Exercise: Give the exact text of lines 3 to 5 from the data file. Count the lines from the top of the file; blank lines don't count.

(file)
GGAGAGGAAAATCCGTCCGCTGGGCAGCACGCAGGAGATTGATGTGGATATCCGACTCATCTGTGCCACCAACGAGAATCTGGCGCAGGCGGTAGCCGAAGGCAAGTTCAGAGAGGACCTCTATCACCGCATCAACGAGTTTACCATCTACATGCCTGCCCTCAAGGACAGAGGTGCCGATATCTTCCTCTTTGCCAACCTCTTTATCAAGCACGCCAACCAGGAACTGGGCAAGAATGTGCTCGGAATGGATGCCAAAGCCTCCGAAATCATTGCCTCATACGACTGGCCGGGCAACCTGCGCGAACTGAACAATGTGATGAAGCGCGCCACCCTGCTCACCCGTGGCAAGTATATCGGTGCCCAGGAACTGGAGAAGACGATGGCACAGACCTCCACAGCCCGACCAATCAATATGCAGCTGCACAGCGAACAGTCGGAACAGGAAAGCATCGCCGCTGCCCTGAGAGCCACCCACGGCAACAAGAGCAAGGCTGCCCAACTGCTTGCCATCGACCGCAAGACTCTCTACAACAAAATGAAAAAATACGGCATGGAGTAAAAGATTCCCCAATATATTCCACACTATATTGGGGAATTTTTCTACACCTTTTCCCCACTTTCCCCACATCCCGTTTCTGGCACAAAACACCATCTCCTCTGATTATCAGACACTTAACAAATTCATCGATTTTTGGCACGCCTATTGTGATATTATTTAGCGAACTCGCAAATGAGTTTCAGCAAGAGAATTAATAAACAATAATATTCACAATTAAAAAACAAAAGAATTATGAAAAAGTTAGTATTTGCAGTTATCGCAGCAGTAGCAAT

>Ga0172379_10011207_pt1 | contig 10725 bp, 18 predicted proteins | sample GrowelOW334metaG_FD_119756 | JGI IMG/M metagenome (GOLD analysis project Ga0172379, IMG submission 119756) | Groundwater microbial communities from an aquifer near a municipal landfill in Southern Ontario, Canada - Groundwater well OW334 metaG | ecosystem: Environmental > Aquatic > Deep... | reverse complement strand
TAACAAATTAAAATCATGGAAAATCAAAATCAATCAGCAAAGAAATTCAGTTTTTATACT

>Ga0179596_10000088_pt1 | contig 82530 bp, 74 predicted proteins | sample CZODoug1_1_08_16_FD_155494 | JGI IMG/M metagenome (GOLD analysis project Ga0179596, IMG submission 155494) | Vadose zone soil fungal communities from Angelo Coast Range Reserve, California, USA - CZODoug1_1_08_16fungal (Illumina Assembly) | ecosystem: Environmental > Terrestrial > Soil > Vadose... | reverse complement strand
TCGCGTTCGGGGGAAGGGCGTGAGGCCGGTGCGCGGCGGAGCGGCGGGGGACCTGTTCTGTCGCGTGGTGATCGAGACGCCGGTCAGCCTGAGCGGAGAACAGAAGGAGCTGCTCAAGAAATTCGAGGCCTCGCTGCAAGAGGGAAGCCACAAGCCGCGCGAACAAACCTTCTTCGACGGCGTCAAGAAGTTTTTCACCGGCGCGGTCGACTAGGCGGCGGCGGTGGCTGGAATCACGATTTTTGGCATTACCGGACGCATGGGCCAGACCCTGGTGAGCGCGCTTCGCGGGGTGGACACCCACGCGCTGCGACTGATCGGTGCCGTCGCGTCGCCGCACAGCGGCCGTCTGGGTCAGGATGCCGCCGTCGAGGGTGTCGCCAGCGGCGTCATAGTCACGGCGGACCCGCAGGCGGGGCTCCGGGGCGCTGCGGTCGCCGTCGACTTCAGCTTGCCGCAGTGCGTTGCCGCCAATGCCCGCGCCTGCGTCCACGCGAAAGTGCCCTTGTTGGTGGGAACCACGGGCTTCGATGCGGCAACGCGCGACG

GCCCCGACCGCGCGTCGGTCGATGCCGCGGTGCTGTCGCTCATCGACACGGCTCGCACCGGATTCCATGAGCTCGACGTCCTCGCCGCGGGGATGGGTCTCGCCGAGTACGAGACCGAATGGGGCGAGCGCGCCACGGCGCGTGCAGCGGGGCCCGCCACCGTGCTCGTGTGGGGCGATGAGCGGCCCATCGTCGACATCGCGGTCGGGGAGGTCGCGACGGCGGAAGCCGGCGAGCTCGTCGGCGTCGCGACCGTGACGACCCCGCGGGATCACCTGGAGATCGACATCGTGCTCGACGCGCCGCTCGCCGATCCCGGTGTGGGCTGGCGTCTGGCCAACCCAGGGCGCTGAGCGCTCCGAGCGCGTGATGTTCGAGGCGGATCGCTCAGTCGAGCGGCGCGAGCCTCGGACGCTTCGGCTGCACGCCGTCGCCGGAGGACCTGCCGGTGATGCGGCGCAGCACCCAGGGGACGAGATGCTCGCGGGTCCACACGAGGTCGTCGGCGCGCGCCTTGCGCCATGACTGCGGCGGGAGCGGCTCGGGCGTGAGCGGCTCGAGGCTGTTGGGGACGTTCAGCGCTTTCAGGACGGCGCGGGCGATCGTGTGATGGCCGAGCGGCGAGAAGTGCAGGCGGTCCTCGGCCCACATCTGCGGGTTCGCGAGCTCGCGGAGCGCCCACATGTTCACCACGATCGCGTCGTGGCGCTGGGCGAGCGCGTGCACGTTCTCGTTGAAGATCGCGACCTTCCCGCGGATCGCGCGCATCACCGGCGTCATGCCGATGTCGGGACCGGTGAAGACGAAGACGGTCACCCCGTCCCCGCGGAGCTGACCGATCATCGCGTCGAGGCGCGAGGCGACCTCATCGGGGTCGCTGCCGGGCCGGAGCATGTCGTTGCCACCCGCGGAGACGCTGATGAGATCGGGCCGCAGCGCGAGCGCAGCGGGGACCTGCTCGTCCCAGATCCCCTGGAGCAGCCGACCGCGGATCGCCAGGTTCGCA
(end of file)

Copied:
TAACAAATTAAAATCATGGAAAATCAAAATCAATCAGCAAAGAAATTCAGTTTTTATACT

>Ga0179596_10000088_pt1 | contig 82530 bp, 74 predicted proteins | sample CZODoug1_1_08_16_FD_155494 | JGI IMG/M metagenome (GOLD analysis project Ga0179596, IMG submission 155494) | Vadose zone soil fungal communities from Angelo Coast Range Reserve, California, USA - CZODoug1_1_08_16fungal (Illumina Assembly) | ecosystem: Environmental > Terrestrial > Soil > Vadose... | reverse complement strand
TCGCGTTCGGGGGAAGGGCGTGAGGCCGGTGCGCGGCGGAGCGGCGGGGGACCTGTTCTGTCGCGTGGTGATCGAGACGCCGGTCAGCCTGAGCGGAGAACAGAAGGAGCTGCTCAAGAAATTCGAGGCCTCGCTGCAAGAGGGAAGCCACAAGCCGCGCGAACAAACCTTCTTCGACGGCGTCAAGAAGTTTTTCACCGGCGCGGTCGACTAGGCGGCGGCGGTGGCTGGAATCACGATTTTTGGCATTACCGGACGCATGGGCCAGACCCTGGTGAGCGCGCTTCGCGGGGTGGACACCCACGCGCTGCGACTGATCGGTGCCGTCGCGTCGCCGCACAGCGGCCGTCTGGGTCAGGATGCCGCCGTCGAGGGTGTCGCCAGCGGCGTCATAGTCACGGCGGACCCGCAGGCGGGGCTCCGGGGCGCTGCGGTCGCCGTCGACTTCAGCTTGCCGCAGTGCGTTGCCGCCAATGCCCGCGCCTGCGTCCACGCGAAAGTGCCCTTGTTGGTGGGAACCACGGGCTTCGATGCGGCAACGCGCGACG